Crime Being Reduced? Really?

Sounds pretty straight forward, doesn’t it?
You report a crime, the police investigate it. If, on the balance of
probability, a crime has occurred, it is then recorded by the police. It
may be that from here on, there is further investigation, or, if there
are no further lines of enquiry, the matter will be filed.

So, logically, you might think that all crimes recorded by the police go
to make up the stats that are used by the British Crime Survey.

The BritishCrime Survey has long been used to measure the trend of
crime in your area, and nationally.

However, when you realise what is left out of these figures, the picture
changes.  For instance, crimes not taken into account (or counted) by the Crime
Survey are; retail theft (including shoplifting), rape, murder, fraud
and crimes against the under 16s.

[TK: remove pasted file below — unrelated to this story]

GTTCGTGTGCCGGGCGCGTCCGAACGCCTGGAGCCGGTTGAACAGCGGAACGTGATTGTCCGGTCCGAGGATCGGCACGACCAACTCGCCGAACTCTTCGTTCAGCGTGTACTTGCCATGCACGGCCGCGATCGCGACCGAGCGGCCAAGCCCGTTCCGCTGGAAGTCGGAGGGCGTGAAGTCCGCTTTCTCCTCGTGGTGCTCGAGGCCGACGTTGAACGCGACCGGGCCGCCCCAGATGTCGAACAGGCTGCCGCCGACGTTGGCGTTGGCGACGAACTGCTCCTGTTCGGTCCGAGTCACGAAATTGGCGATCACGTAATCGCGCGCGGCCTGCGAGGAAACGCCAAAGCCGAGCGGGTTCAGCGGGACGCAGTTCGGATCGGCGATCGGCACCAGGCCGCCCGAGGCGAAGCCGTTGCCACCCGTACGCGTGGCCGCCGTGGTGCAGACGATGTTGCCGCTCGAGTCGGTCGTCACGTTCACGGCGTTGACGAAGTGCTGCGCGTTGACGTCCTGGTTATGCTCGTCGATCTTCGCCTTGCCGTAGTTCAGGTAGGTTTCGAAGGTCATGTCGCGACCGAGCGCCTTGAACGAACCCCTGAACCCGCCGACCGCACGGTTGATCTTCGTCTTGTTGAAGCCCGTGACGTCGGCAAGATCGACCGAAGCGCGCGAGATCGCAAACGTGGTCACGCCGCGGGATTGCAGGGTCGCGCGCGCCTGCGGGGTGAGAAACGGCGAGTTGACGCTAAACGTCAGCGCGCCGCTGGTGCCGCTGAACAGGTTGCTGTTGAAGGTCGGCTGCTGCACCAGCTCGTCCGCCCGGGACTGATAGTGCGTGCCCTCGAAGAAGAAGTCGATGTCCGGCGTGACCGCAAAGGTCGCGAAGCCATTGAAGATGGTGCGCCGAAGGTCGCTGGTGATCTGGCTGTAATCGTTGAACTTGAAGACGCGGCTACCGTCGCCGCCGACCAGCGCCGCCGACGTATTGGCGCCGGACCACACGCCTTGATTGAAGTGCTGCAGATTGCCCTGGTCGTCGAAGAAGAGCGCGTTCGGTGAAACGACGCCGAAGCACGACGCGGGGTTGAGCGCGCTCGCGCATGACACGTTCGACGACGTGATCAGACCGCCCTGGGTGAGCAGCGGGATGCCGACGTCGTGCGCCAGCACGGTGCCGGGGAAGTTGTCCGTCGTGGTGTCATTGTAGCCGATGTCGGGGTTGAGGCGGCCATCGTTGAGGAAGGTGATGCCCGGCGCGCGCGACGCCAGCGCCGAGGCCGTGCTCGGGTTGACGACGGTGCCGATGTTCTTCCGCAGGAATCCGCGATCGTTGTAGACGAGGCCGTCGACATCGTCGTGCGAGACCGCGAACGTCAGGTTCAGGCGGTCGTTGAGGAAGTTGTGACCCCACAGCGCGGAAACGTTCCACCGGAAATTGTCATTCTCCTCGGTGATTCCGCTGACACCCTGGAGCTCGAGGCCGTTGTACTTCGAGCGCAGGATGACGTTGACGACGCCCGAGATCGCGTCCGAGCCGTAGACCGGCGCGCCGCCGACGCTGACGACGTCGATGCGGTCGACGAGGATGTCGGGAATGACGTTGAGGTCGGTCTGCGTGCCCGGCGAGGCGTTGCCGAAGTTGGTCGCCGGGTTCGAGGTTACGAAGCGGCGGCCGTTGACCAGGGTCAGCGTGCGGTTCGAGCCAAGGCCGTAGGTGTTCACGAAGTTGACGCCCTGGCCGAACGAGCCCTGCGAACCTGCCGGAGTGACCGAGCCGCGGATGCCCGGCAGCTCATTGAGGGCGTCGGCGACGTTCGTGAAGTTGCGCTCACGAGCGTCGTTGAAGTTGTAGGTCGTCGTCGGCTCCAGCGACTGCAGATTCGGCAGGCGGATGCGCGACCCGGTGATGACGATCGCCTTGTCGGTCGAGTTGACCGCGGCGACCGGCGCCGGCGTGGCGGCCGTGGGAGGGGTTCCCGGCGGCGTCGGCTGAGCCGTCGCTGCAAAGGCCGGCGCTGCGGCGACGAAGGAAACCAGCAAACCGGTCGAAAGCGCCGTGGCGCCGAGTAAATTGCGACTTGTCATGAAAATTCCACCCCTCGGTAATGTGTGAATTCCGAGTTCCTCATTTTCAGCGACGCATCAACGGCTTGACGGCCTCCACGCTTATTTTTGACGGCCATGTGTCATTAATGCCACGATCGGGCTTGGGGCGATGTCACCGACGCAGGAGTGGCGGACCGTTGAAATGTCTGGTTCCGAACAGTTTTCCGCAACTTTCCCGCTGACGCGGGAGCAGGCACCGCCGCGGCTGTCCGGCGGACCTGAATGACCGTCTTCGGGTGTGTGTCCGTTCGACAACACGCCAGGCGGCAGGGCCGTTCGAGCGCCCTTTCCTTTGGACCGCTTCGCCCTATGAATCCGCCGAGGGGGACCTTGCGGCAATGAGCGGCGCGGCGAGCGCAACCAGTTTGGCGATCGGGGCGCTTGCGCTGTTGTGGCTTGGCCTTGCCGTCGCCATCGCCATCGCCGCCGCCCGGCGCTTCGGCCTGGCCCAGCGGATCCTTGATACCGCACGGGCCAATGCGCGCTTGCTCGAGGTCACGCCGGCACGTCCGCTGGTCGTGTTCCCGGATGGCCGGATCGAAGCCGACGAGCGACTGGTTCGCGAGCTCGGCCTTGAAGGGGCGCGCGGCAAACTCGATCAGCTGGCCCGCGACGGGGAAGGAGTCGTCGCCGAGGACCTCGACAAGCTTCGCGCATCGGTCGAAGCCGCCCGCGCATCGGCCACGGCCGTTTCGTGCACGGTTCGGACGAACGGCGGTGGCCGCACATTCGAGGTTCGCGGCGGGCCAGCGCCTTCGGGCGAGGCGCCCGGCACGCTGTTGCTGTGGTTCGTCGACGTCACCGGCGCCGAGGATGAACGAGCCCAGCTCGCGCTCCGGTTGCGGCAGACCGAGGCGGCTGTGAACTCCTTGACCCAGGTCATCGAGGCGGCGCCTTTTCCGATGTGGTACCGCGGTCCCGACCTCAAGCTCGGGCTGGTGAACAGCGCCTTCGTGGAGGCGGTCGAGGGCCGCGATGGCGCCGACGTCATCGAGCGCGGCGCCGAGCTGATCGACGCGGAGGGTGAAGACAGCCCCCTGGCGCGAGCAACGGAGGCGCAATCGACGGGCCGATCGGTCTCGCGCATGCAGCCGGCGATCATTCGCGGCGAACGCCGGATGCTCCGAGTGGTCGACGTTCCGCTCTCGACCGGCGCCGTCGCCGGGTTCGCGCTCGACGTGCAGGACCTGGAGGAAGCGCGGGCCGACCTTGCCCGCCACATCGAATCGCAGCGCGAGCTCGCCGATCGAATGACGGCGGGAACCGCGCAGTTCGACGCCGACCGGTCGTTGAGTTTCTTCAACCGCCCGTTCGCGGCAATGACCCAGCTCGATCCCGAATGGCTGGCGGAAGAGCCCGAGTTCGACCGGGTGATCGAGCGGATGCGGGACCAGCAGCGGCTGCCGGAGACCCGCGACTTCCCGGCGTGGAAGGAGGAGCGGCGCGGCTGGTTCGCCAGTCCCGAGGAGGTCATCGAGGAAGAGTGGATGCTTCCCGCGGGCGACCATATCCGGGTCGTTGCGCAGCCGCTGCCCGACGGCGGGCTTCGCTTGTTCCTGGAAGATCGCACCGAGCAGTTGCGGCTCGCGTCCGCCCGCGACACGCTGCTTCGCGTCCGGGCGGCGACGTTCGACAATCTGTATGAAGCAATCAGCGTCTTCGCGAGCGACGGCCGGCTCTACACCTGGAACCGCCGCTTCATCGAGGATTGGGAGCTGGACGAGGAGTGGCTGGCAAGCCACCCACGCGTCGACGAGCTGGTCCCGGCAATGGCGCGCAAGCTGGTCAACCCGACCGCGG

Don’t ask me why this is. I don’t know.

So, already the picture is not as accurate as it could be.

Let me clarify.  If you live in an area
where there are lots of shoplifting offences,
fraud and crimes against the under 16s (eg mobile phone thefts), but
only small numbers of criminal damage, then only the criminal damage
offences are counted by the Crime Survey. To the average person, it
appears that there is very little crime in the area. Not strictly true,
though. Is it?

I know for a fact that offences like shoplifting are on the increase.
The reasons for this are many.  But the two main reasons are drugs and poverty.
In this day and age, drug use is on the increase, and more people are
living in poverty and therefore can’t afford to buy food to feed themselves.

Drug users will shoplift in order to fund their habit. Steal food, sell
it on and use the money for drugs. No secrets there. But what about
those those stealing in order to feed themselves?

It’s sad, but it goes on.

And none of these shoplifting offences are counted by the Crime Survey.

So, next time a Govt official tells you that crime is on the decrease,
will you believe them?

 

@steelriverboy

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